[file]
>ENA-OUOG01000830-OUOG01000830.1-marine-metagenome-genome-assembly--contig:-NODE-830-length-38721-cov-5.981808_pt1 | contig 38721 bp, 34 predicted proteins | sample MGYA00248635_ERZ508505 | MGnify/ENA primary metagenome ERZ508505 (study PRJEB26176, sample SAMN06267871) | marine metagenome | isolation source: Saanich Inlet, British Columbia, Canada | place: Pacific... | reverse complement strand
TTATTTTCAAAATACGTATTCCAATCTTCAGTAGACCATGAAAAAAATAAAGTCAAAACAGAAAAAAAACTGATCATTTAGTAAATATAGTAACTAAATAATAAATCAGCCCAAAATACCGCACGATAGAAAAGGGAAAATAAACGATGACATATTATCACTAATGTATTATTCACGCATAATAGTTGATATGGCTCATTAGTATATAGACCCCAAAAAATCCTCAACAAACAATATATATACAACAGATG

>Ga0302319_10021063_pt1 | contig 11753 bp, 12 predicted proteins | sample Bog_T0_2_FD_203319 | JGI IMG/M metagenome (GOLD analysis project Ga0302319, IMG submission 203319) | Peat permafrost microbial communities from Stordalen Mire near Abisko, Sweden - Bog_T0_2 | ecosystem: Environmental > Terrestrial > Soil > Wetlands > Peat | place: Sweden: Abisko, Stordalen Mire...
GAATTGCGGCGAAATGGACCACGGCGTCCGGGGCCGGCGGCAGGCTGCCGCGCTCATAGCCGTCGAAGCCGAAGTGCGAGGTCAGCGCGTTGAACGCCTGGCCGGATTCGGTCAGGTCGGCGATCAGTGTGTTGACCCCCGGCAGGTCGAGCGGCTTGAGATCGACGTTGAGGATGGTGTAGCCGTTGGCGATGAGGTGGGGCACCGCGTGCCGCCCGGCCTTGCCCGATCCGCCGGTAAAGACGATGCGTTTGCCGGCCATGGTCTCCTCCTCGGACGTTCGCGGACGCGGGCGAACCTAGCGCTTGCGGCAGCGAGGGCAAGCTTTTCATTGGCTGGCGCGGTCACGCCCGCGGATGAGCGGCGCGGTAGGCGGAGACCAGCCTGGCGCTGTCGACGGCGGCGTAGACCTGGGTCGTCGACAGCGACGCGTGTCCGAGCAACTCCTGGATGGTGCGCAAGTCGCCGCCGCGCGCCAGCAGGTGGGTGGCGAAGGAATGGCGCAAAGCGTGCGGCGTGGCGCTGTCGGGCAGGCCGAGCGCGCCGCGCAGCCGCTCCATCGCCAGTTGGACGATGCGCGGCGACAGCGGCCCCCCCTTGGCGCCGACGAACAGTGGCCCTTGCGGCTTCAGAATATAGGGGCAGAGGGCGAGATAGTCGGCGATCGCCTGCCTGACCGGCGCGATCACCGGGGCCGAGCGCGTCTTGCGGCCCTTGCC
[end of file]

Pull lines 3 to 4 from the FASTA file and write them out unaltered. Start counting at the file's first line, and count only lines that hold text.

>Ga0302319_10021063_pt1 | contig 11753 bp, 12 predicted proteins | sample Bog_T0_2_FD_203319 | JGI IMG/M metagenome (GOLD analysis project Ga0302319, IMG submission 203319) | Peat permafrost microbial communities from Stordalen Mire near Abisko, Sweden - Bog_T0_2 | ecosystem: Environmental > Terrestrial > Soil > Wetlands > Peat | place: Sweden: Abisko, Stordalen Mire...
GAATTGCGGCGAAATGGACCACGGCGTCCGGGGCCGGCGGCAGGCTGCCGCGCTCATAGCCGTCGAAGCCGAAGTGCGAGGTCAGCGCGTTGAACGCCTGGCCGGATTCGGTCAGGTCGGCGATCAGTGTGTTGACCCCCGGCAGGTCGAGCGGCTTGAGATCGACGTTGAGGATGGTGTAGCCGTTGGCGATGAGGTGGGGCACCGCGTGCCGCCCGGCCTTGCCCGATCCGCCGGTAAAGACGATGCGTTTGCCGGCCATGGTCTCCTCCTCGGACGTTCGCGGACGCGGGCGAACCTAGCGCTTGCGGCAGCGAGGGCAAGCTTTTCATTGGCTGGCGCGGTCACGCCCGCGGATGAGCGGCGCGGTAGGCGGAGACCAGCCTGGCGCTGTCGACGGCGGCGTAGACCTGGGTCGTCGACAGCGACGCGTGTCCGAGCAACTCCTGGATGGTGCGCAAGTCGCCGCCGCGCGCCAGCAGGTGGGTGGCGAAGGAATGGCGCAAAGCGTGCGGCGTGGCGCTGTCGGGCAGGCCGAGCGCGCCGCGCAGCCGCTCCATCGCCAGTTGGACGATGCGCGGCGACAGCGGCCCCCCCTTGGCGCCGACGAACAGTGGCCCTTGCGGCTTCAGAATATAGGGGCAGAGGGCGAGATAGTCGGCGATCGCCTGCCTGACCGGCGCGATCACCGGGGCCGAGCGCGTCTTGCGGCCCTTGCC